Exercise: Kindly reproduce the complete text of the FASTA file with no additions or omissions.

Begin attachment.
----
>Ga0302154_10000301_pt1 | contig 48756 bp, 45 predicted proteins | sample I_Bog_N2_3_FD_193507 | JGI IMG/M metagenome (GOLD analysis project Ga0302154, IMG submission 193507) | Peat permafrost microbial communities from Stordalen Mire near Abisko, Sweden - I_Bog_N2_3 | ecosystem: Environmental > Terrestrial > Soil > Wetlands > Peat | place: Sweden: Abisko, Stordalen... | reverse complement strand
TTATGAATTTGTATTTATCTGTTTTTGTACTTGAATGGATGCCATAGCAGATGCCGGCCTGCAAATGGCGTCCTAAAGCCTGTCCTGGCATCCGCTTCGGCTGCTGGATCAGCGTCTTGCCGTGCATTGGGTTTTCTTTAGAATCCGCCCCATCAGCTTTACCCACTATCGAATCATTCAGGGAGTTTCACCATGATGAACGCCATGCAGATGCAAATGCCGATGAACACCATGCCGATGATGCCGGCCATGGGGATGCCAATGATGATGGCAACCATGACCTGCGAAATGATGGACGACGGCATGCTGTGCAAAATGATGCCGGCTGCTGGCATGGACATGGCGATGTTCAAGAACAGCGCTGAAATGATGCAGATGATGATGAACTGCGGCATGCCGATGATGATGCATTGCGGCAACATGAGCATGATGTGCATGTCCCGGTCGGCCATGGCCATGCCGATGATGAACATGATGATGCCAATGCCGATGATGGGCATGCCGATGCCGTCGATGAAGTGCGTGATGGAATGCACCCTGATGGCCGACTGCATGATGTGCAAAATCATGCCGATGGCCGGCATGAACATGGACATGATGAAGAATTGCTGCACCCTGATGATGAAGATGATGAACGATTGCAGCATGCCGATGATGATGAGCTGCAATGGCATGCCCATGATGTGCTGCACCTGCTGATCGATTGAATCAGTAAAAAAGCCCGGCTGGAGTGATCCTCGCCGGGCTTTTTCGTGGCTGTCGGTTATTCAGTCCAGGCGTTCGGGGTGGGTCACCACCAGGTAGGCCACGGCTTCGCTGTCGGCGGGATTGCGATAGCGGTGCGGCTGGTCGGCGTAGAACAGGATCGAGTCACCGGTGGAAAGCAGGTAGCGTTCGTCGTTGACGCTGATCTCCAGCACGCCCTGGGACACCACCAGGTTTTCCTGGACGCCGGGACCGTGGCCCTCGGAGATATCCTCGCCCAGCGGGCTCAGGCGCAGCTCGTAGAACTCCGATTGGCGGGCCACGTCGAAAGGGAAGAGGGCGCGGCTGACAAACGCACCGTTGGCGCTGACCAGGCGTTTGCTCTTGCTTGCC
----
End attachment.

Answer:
>Ga0302154_10000301_pt1 | contig 48756 bp, 45 predicted proteins | sample I_Bog_N2_3_FD_193507 | JGI IMG/M metagenome (GOLD analysis project Ga0302154, IMG submission 193507) | Peat permafrost microbial communities from Stordalen Mire near Abisko, Sweden - I_Bog_N2_3 | ecosystem: Environmental > Terrestrial > Soil > Wetlands > Peat | place: Sweden: Abisko, Stordalen... | reverse complement strand
TTATGAATTTGTATTTATCTGTTTTTGTACTTGAATGGATGCCATAGCAGATGCCGGCCTGCAAATGGCGTCCTAAAGCCTGTCCTGGCATCCGCTTCGGCTGCTGGATCAGCGTCTTGCCGTGCATTGGGTTTTCTTTAGAATCCGCCCCATCAGCTTTACCCACTATCGAATCATTCAGGGAGTTTCACCATGATGAACGCCATGCAGATGCAAATGCCGATGAACACCATGCCGATGATGCCGGCCATGGGGATGCCAATGATGATGGCAACCATGACCTGCGAAATGATGGACGACGGCATGCTGTGCAAAATGATGCCGGCTGCTGGCATGGACATGGCGATGTTCAAGAACAGCGCTGAAATGATGCAGATGATGATGAACTGCGGCATGCCGATGATGATGCATTGCGGCAACATGAGCATGATGTGCATGTCCCGGTCGGCCATGGCCATGCCGATGATGAACATGATGATGCCAATGCCGATGATGGGCATGCCGATGCCGTCGATGAAGTGCGTGATGGAATGCACCCTGATGGCCGACTGCATGATGTGCAAAATCATGCCGATGGCCGGCATGAACATGGACATGATGAAGAATTGCTGCACCCTGATGATGAAGATGATGAACGATTGCAGCATGCCGATGATGATGAGCTGCAATGGCATGCCCATGATGTGCTGCACCTGCTGATCGATTGAATCAGTAAAAAAGCCCGGCTGGAGTGATCCTCGCCGGGCTTTTTCGTGGCTGTCGGTTATTCAGTCCAGGCGTTCGGGGTGGGTCACCACCAGGTAGGCCACGGCTTCGCTGTCGGCGGGATTGCGATAGCGGTGCGGCTGGTCGGCGTAGAACAGGATCGAGTCACCGGTGGAAAGCAGGTAGCGTTCGTCGTTGACGCTGATCTCCAGCACGCCCTGGGACACCACCAGGTTTTCCTGGACGCCGGGACCGTGGCCCTCGGAGATATCCTCGCCCAGCGGGCTCAGGCGCAGCTCGTAGAACTCCGATTGGCGGGCCACGTCGAAAGGGAAGAGGGCGCGGCTGACAAACGCACCGTTGGCGCTGACCAGGCGTTTGCTCTTGCTTGCC